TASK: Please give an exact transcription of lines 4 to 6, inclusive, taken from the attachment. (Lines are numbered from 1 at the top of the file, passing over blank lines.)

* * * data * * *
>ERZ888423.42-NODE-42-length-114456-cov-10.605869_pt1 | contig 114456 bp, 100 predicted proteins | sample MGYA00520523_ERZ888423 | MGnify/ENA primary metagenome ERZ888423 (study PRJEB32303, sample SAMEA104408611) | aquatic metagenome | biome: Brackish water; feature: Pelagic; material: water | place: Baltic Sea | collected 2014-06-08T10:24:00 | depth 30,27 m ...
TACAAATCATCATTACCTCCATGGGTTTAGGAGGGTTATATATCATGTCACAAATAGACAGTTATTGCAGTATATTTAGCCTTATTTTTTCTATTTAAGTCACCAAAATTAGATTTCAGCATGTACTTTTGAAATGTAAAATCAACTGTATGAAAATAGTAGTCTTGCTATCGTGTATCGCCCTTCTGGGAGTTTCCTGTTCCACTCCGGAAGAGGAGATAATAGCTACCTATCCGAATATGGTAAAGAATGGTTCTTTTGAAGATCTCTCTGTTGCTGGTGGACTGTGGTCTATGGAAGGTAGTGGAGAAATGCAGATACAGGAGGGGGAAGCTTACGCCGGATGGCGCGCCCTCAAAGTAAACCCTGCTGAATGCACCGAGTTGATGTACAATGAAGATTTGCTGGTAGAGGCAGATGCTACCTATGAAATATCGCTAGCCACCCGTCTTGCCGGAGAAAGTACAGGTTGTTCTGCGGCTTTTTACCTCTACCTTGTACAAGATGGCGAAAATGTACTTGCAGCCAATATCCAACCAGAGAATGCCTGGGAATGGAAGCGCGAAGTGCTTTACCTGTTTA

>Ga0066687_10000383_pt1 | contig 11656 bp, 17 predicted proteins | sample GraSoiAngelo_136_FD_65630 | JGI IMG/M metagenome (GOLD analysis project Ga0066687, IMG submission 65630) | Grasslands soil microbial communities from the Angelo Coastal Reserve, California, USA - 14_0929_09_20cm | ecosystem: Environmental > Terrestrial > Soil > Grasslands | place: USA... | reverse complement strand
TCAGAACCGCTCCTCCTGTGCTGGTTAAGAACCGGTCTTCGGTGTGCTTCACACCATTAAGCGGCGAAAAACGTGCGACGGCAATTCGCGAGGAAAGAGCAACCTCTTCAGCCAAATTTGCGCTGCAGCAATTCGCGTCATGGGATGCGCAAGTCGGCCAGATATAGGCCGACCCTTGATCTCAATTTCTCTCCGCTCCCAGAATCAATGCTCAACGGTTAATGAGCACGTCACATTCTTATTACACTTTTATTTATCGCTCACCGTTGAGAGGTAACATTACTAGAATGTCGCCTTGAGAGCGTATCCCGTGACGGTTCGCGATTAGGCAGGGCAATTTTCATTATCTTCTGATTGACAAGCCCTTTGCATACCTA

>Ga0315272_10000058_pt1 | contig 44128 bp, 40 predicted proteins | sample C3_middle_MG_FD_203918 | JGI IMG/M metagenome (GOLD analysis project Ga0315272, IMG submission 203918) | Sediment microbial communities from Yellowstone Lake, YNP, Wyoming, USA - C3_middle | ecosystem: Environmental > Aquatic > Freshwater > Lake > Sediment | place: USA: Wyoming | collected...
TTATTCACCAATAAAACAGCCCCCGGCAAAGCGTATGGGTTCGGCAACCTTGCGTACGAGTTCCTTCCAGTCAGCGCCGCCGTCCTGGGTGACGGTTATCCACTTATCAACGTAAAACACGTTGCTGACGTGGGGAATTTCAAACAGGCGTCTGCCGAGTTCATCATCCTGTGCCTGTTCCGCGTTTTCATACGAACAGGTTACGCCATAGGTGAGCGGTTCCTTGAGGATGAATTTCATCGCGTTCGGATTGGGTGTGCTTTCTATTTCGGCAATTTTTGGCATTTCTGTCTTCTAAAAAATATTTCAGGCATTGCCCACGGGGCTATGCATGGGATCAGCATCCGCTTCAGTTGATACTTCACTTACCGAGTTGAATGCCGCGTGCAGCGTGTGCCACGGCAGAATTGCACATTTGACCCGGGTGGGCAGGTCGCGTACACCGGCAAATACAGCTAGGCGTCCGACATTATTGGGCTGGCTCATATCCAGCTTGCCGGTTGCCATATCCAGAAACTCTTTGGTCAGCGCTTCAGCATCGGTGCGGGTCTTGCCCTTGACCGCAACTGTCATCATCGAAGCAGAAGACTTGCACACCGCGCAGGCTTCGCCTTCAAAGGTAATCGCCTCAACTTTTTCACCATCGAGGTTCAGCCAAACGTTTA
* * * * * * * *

TCAGAACCGCTCCTCCTGTGCTGGTTAAGAACCGGTCTTCGGTGTGCTTCACACCATTAAGCGGCGAAAAACGTGCGACGGCAATTCGCGAGGAAAGAGCAACCTCTTCAGCCAAATTTGCGCTGCAGCAATTCGCGTCATGGGATGCGCAAGTCGGCCAGATATAGGCCGACCCTTGATCTCAATTTCTCTCCGCTCCCAGAATCAATGCTCAACGGTTAATGAGCACGTCACATTCTTATTACACTTTTATTTATCGCTCACCGTTGAGAGGTAACATTACTAGAATGTCGCCTTGAGAGCGTATCCCGTGACGGTTCGCGATTAGGCAGGGCAATTTTCATTATCTTCTGATTGACAAGCCCTTTGCATACCTA

>Ga0315272_10000058_pt1 | contig 44128 bp, 40 predicted proteins | sample C3_middle_MG_FD_203918 | JGI IMG/M metagenome (GOLD analysis project Ga0315272, IMG submission 203918) | Sediment microbial communities from Yellowstone Lake, YNP, Wyoming, USA - C3_middle | ecosystem: Environmental > Aquatic > Freshwater > Lake > Sediment | place: USA: Wyoming | collected...
TTATTCACCAATAAAACAGCCCCCGGCAAAGCGTATGGGTTCGGCAACCTTGCGTACGAGTTCCTTCCAGTCAGCGCCGCCGTCCTGGGTGACGGTTATCCACTTATCAACGTAAAACACGTTGCTGACGTGGGGAATTTCAAACAGGCGTCTGCCGAGTTCATCATCCTGTGCCTGTTCCGCGTTTTCATACGAACAGGTTACGCCATAGGTGAGCGGTTCCTTGAGGATGAATTTCATCGCGTTCGGATTGGGTGTGCTTTCTATTTCGGCAATTTTTGGCATTTCTGTCTTCTAAAAAATATTTCAGGCATTGCCCACGGGGCTATGCATGGGATCAGCATCCGCTTCAGTTGATACTTCACTTACCGAGTTGAATGCCGCGTGCAGCGTGTGCCACGGCAGAATTGCACATTTGACCCGGGTGGGCAGGTCGCGTACACCGGCAAATACAGCTAGGCGTCCGACATTATTGGGCTGGCTCATATCCAGCTTGCCGGTTGCCATATCCAGAAACTCTTTGGTCAGCGCTTCAGCATCGGTGCGGGTCTTGCCCTTGACCGCAACTGTCATCATCGAAGCAGAAGACTTGCACACCGCGCAGGCTTCGCCTTCAAAGGTAATCGCCTCAACTTTTTCACCATCGAGGTTCAGCCAAACGTTTA